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Tuple

Here are a few key points about the tuple data type.

  • A tuple is a collection type. It is a structure that contains a fixed number of things.
  • A tuple’s elements are ordered and fixed in size.
  • A tuple does NOT mean TWO. Tuples can have many elements. However, it is common to see a tuple with only two elements. 
  • A common usage in Elixir is to return multiple result values from a function in a tuple.

The following example represent common function return values. Each tuple contains 2 pieces of information or data.

{:ok, result}
{:error, reason}

The first piece of information is an atom (ie: :ok or :error) that tells if the operation succeeded or not. If we got an :ok, we know it succeeded and the next piece of data is the result of the operation. If we got the atom :error then we know the operation failed and the reason may tell us why.

Another example of using a tuple to return multiple pieces of information at once might be the result of a function that splits a list of integers into odd and even sets. Imagine that a function named split_odd_even/1 is available to us. This function leaves the original list unmodified (immutable) and returns the two different result sets through a tuple. It could look like this:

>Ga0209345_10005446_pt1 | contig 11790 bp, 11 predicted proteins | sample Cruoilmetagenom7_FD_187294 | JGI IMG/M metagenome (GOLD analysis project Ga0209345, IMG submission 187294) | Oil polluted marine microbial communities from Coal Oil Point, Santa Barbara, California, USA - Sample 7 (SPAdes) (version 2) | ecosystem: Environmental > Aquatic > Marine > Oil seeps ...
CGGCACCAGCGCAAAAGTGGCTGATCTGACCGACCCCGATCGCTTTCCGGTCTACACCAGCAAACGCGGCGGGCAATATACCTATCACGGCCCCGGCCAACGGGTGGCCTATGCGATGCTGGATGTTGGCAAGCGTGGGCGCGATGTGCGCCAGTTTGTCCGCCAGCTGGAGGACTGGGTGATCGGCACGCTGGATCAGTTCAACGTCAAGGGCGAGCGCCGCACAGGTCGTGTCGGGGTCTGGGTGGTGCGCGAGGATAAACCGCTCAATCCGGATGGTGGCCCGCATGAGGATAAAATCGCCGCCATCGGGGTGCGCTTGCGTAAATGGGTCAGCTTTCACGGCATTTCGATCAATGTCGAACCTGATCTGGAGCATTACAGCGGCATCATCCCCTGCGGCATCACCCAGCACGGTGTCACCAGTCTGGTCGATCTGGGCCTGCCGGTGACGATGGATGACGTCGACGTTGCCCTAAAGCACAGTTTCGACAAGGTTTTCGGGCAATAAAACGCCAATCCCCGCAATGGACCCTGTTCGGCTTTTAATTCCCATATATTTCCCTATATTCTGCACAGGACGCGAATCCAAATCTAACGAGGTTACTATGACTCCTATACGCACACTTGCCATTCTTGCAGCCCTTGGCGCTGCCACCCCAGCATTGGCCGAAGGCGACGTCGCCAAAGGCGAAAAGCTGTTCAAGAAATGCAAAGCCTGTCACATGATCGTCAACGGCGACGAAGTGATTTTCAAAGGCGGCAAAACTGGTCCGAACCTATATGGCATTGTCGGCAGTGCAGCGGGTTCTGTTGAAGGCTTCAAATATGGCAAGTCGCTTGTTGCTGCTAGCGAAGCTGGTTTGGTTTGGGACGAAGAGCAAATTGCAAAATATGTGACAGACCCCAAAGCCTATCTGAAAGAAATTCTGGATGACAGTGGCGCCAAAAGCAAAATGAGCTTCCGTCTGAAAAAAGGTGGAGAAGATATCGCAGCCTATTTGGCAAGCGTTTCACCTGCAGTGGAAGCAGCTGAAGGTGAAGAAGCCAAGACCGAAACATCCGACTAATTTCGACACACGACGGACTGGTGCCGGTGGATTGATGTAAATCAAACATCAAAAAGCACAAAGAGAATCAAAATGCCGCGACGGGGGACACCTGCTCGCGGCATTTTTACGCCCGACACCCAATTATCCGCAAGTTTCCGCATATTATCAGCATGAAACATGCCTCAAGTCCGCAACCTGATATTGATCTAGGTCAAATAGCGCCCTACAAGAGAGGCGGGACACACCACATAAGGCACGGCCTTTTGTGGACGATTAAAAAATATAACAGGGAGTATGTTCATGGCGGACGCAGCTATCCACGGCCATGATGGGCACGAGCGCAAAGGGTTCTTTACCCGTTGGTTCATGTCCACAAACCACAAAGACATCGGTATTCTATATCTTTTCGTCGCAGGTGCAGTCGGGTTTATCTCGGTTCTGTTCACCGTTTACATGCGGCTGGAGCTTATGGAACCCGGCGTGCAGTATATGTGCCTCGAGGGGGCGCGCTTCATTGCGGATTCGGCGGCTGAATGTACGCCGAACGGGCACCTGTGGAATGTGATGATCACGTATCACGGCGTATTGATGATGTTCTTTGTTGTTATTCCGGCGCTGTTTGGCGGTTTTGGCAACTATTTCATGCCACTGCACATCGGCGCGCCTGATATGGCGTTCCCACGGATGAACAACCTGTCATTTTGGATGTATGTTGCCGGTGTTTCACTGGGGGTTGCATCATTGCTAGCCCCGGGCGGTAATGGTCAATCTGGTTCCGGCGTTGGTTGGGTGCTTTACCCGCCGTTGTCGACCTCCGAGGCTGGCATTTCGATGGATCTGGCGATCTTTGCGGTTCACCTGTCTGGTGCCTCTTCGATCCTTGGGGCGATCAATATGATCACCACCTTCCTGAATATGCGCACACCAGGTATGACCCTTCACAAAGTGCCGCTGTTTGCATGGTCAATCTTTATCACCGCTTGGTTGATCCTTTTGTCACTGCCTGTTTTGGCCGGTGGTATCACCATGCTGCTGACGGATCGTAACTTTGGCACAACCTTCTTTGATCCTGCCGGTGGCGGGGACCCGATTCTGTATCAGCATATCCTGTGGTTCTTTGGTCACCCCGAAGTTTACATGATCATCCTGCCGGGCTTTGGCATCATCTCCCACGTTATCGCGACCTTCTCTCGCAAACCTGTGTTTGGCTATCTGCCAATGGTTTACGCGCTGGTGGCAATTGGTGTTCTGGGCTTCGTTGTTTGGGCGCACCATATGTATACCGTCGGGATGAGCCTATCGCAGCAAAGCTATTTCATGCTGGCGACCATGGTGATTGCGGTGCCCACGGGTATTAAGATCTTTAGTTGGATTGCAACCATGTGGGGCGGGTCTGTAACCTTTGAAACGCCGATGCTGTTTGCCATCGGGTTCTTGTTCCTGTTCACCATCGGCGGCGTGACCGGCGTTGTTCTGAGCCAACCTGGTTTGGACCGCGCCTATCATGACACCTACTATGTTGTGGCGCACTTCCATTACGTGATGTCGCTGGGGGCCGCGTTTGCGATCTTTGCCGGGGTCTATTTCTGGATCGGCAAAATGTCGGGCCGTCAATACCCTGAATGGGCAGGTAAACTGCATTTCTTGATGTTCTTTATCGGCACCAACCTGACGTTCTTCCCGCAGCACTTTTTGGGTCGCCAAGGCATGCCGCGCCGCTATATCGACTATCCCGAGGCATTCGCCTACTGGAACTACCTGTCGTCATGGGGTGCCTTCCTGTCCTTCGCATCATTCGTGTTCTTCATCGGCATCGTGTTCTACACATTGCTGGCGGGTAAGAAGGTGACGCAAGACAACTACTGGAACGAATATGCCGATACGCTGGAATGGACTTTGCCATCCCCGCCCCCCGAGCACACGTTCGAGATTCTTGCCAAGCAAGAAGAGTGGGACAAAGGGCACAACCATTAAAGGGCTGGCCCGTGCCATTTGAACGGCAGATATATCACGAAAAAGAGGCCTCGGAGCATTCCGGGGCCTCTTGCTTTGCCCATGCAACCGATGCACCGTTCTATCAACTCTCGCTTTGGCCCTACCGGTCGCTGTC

{odd_results, even_results} = split_odd_even([1, 2, 7, 12, 15])

odd_results
#=> [1, 7, 15]

even_results
#=> [2, 12]

Here is another tuple example that contains multiple pieces of data. In this example the tuple contains a person’s name and age:

{"Howard", 32}

Using the Kernel.elem/2 function, you can extract the value of an element from a tuple.

tuple = {:foo, :bar, 3}
elem(tuple, 1)
#=> :bar

elem({:foo, :bar}, 2)
#=> ** (ArgumentError) argument error

A cleaner and more natural way to do this is with “pattern matching” which isn’t covered here.

You can replace an element using Kernel.put_elem/3. Remember, Elixir isn’t changing the tuple, internally it is creating a new tuple where the elements point back to the previous tuple’s values, with the exception of the new change.

tuple = {:foo, :bar, 3}
put_elem(tuple, 2, :baz)
#=> {:baz, :bar, :baz}

You can see that the original tuple variable has not been modified:

tuple
#=> {:foo, :bar, 3}

Tuples are best for a fixed number of elements. If you need a dynamic container that preserves order, use a List instead.

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